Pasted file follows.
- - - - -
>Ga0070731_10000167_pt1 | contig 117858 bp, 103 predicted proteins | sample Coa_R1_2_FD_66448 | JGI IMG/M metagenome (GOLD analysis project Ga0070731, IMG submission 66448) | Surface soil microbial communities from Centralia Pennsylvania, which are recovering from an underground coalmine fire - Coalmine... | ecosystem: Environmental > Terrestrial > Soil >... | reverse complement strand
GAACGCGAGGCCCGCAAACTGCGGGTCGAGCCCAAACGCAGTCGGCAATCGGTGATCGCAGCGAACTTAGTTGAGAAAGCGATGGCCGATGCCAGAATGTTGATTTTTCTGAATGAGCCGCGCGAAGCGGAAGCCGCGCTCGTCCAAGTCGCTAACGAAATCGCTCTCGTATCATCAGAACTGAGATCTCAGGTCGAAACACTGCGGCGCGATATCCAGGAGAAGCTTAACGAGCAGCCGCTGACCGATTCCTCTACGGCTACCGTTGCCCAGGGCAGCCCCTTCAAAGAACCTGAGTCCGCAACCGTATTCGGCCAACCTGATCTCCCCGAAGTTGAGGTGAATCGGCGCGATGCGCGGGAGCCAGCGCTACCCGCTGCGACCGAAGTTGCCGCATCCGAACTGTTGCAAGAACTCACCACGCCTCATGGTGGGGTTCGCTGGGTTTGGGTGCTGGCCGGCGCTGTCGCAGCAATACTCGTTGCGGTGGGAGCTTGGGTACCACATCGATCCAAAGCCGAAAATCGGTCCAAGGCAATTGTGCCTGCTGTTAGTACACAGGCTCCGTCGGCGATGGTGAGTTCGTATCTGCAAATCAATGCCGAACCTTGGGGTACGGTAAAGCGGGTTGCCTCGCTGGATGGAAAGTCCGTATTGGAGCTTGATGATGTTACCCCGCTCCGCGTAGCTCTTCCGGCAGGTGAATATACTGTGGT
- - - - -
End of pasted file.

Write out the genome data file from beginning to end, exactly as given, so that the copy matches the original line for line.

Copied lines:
>Ga0070731_10000167_pt1 | contig 117858 bp, 103 predicted proteins | sample Coa_R1_2_FD_66448 | JGI IMG/M metagenome (GOLD analysis project Ga0070731, IMG submission 66448) | Surface soil microbial communities from Centralia Pennsylvania, which are recovering from an underground coalmine fire - Coalmine... | ecosystem: Environmental > Terrestrial > Soil >... | reverse complement strand
GAACGCGAGGCCCGCAAACTGCGGGTCGAGCCCAAACGCAGTCGGCAATCGGTGATCGCAGCGAACTTAGTTGAGAAAGCGATGGCCGATGCCAGAATGTTGATTTTTCTGAATGAGCCGCGCGAAGCGGAAGCCGCGCTCGTCCAAGTCGCTAACGAAATCGCTCTCGTATCATCAGAACTGAGATCTCAGGTCGAAACACTGCGGCGCGATATCCAGGAGAAGCTTAACGAGCAGCCGCTGACCGATTCCTCTACGGCTACCGTTGCCCAGGGCAGCCCCTTCAAAGAACCTGAGTCCGCAACCGTATTCGGCCAACCTGATCTCCCCGAAGTTGAGGTGAATCGGCGCGATGCGCGGGAGCCAGCGCTACCCGCTGCGACCGAAGTTGCCGCATCCGAACTGTTGCAAGAACTCACCACGCCTCATGGTGGGGTTCGCTGGGTTTGGGTGCTGGCCGGCGCTGTCGCAGCAATACTCGTTGCGGTGGGAGCTTGGGTACCACATCGATCCAAAGCCGAAAATCGGTCCAAGGCAATTGTGCCTGCTGTTAGTACACAGGCTCCGTCGGCGATGGTGAGTTCGTATCTGCAAATCAATGCCGAACCTTGGGGTACGGTAAAGCGGGTTGCCTCGCTGGATGGAAAGTCCGTATTGGAGCTTGATGATGTTACCCCGCTCCGCGTAGCTCTTCCGGCAGGTGAATATACTGTGGT